The spread syntax allows an expression to be expanded in places where multiple arguments (for function calls) or multiple elements (for array literals) or multiple variables  (for destructuring assignment) are expected.


For function calls:


For array literals:

[...iterableObj, 4, 5, 6]


A better apply

Example: it is common to use Function.prototype.apply in cases where you want to use an array as arguments to a function.

function myFunction(x, y, z) { }
var args = [0, 1, 2];
myFunction.apply(null, args);

With ES2015 spread you can now write the above as:

function myFunction(x, y, z) { }
var args = [0, 1, 2];

Any argument in the argument list can use the spread syntax and it can be used multiple times.

function myFunction(v, w, x, y, z) { }
var args = [0, 1];
myFunction(-1, ...args, 2, ...[3]);

A more powerful array literal

Example: Without ES2015 spread, if you have an array and want to create a new array with the existing one being part of it, the array literal syntax is no longer sufficient and you have to fall back to imperative code, using a combination of push, splice, concat, etc. With spread syntax this becomes much more succinct:

var parts = ['shoulders', 'knees'];
var lyrics = ['head',, 'and', 'toes']; // ["head", "shoulders", "knees", "and", "toes"]

Just like with spread for argument lists ... can be used anywhere in the array literal and it can be used multiple times.

Apply for new

Example: In ES5 it is not possible to compose new with apply. (In ES5 terms, apply does a [[Call]] and not a [[Construct]].) In ES2015 the spread syntax naturally supports this:

var dateFields = readDateFields(database);
var d = new Date(...dateFields);

Copy an array

var arr = [1,2,3];
var arr2 = [...arr]; // like arr.slice()

// arr2 becomes [1,2,3,4]
// arr remains unaffected

Note: Typically the spread operators in ES2015 goes one level deep while copying an array. Therefore, they are unsuitable for copying multidimensional arrays. It's the same case with Object.assign() and Object spread operators. Look at the example below for a better understanding.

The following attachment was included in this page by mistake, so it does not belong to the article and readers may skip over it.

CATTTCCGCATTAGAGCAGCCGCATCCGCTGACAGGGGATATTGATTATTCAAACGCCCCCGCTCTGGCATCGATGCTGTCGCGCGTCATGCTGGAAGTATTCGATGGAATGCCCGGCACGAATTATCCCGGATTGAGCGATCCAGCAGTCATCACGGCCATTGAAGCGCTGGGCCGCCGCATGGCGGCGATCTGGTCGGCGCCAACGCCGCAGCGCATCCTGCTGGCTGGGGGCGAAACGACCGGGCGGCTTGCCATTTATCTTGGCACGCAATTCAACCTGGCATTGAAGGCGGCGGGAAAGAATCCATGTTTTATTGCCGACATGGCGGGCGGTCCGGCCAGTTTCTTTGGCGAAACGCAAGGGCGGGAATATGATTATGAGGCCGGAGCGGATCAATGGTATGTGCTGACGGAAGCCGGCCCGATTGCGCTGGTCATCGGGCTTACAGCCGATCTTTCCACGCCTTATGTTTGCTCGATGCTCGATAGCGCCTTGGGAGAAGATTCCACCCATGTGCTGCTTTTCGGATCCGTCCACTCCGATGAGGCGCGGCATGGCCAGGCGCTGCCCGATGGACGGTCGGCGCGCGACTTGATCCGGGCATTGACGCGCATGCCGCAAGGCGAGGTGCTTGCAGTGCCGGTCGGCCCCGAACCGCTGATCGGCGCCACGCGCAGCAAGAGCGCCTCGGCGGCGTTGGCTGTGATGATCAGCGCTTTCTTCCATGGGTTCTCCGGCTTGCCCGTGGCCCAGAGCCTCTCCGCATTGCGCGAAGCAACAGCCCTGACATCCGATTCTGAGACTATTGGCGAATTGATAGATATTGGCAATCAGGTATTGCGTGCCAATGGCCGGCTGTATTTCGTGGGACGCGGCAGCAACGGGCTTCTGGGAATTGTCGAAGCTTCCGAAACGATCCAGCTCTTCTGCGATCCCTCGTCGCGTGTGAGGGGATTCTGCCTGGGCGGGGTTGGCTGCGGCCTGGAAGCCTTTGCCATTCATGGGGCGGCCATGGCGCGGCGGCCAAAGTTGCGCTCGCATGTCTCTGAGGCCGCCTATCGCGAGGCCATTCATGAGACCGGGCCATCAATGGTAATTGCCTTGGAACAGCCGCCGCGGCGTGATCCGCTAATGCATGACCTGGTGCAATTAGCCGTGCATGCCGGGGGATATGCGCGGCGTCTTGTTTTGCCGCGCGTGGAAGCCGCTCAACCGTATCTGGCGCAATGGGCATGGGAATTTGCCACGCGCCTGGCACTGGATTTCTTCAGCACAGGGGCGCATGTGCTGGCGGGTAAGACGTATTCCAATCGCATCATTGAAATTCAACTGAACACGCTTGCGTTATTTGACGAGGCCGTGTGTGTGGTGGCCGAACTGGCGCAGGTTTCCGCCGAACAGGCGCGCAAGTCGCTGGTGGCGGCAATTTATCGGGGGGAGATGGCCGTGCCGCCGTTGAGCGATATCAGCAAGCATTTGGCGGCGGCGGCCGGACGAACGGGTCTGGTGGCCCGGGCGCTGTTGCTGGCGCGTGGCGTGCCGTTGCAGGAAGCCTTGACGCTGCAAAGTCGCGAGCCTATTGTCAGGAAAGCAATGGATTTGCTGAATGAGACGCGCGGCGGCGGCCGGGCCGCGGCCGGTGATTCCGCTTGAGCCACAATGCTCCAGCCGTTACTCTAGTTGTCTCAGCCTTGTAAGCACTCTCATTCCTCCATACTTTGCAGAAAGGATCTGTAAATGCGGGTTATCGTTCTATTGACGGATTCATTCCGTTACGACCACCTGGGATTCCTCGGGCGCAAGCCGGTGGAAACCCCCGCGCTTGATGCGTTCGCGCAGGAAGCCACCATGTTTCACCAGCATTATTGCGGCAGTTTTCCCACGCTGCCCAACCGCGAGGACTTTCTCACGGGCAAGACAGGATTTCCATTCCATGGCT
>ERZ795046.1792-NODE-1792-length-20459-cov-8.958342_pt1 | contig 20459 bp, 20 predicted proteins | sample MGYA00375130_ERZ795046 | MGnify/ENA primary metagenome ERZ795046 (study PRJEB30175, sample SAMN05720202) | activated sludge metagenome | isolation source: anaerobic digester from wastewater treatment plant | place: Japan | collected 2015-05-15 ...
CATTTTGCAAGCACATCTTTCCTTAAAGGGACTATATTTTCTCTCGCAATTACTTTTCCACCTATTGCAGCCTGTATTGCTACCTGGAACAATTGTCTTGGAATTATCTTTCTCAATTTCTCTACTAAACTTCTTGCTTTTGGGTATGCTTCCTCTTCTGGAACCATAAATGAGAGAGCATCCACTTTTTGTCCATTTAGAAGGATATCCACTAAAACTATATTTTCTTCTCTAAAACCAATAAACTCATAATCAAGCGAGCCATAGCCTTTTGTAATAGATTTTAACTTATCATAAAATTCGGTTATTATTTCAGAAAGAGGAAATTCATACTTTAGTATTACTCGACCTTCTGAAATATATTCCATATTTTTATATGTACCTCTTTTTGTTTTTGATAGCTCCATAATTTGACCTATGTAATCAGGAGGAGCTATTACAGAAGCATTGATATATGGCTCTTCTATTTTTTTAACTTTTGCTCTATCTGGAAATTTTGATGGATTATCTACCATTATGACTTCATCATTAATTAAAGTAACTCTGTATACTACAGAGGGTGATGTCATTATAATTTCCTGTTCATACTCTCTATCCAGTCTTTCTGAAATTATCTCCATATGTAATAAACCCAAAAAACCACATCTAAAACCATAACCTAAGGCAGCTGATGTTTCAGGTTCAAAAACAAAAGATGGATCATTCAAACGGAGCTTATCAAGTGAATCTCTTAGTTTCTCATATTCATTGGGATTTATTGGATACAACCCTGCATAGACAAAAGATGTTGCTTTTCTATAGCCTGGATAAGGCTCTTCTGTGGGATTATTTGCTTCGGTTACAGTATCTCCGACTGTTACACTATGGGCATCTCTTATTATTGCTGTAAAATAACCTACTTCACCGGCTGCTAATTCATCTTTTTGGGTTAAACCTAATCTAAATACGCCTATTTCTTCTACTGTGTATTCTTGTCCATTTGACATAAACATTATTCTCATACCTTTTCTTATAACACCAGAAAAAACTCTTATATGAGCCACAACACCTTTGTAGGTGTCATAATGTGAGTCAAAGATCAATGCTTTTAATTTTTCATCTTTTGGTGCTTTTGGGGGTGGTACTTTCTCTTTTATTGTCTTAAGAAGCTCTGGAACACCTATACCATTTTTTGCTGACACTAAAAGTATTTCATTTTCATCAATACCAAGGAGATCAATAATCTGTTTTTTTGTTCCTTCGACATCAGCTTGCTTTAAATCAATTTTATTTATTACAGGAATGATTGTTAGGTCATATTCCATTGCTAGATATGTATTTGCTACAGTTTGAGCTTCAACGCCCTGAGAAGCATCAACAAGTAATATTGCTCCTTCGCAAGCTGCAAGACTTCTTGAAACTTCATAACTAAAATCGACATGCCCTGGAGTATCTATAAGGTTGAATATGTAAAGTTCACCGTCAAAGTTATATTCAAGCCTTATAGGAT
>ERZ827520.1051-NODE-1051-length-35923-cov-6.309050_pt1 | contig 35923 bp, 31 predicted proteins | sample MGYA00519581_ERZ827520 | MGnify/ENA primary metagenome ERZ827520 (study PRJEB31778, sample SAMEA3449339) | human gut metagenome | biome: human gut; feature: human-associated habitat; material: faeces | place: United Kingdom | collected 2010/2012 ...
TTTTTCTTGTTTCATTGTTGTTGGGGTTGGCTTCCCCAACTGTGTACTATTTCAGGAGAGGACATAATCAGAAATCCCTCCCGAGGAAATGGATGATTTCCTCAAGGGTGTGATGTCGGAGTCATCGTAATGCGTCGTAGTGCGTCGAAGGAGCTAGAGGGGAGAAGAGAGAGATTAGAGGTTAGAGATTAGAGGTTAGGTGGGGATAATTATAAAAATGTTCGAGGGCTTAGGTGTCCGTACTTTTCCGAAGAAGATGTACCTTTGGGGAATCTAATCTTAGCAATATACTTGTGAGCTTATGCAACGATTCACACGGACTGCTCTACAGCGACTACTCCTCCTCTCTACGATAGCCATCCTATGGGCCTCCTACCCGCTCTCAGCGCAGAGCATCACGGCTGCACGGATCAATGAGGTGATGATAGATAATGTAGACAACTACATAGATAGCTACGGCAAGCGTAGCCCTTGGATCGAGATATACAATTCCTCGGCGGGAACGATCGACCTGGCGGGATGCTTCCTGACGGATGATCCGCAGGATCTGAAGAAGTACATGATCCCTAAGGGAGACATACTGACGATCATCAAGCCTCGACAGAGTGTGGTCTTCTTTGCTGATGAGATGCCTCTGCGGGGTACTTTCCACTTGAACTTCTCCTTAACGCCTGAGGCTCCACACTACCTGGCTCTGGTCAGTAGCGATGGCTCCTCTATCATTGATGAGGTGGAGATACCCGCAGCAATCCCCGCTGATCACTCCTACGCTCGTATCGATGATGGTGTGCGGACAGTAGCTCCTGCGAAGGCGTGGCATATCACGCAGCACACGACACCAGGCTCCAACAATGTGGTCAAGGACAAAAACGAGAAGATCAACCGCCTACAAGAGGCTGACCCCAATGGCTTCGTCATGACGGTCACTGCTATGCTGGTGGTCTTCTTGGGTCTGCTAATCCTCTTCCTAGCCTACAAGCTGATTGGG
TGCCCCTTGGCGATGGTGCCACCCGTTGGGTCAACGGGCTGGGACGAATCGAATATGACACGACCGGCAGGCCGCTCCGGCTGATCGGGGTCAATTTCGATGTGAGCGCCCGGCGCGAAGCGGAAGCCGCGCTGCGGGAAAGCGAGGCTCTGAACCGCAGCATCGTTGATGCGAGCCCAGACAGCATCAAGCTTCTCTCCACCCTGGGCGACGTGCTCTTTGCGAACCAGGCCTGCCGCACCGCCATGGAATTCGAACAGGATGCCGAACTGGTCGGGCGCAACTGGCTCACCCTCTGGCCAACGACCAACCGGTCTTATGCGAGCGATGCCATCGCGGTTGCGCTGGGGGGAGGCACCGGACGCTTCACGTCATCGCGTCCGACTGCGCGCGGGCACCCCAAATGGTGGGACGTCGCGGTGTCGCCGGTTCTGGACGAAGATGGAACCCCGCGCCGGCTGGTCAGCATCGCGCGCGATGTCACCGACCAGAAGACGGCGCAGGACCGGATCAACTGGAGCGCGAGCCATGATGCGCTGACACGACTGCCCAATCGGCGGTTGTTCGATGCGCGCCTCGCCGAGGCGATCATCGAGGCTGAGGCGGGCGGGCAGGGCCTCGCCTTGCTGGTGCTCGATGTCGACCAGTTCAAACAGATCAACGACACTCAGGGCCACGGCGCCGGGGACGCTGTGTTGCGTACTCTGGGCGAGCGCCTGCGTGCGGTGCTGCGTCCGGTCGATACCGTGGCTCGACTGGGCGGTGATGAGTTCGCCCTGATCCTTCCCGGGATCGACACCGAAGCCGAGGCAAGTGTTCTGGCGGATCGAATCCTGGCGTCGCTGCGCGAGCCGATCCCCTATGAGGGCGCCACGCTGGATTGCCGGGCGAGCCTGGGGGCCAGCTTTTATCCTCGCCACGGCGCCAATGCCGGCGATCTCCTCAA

var a =[[1], [2], [3]];
var b = [...a];
b.shift().shift();// a is now [[], [2], [3]]

A better push

Example: push is often used to push an array to the end of an existing array. In ES5 this is often done as:

var arr1 = [0, 1, 2];
var arr2 = [3, 4, 5];
// Append all items from arr2 onto arr1
Array.prototype.push.apply(arr1, arr2);

In ES2015 with spread this becomes:

var arr1 = [0, 1, 2];
var arr2 = [3, 4, 5];

Only apply for iterables

var obj = {"key1":"value1"};
function myFunction(x) {
    console.log(x); // undefined
var args = [...obj];
console.log(args, args.length) //[] 0

Rest operator

Rest operator looks exactly like the spread syntax, and is used for destructuring arrays and objects. In a way, Rest elements are the opposite of spread elements - spread elements 'expands' an array into its elements, and rest elements collects multiple elements and 'condenses' into a single element.


Specification Status Comment
ECMAScript 2015 (6th Edition, ECMA-262) Standard Defined in several sections of the specification: Array Initializer, Argument Lists
ECMAScript 2017 Draft (ECMA-262) Draft  

Browser compatibility

Feature Chrome Firefox (Gecko) Internet Explorer Opera Safari (WebKit)
Spread operation in array literals 46 16 (16) Edge No support 7.1
Spread operation in function calls 46 27 (27) Edge No support 7.1
Spread operation in destructuring 49 34 (34) No support ? ?
Feature Android Android Webview Firefox Mobile (Gecko) IE Mobile Opera Mobile Safari Mobile Chrome for Android
Spread operation in array literals No support 46 16.0 (16) No support No support 8 46
Spread operation in function calls No support 46 27.0 (27) No support No support 8 46
Spread operation in destructuring No support No support 34 (34) ? ? ? No support

See also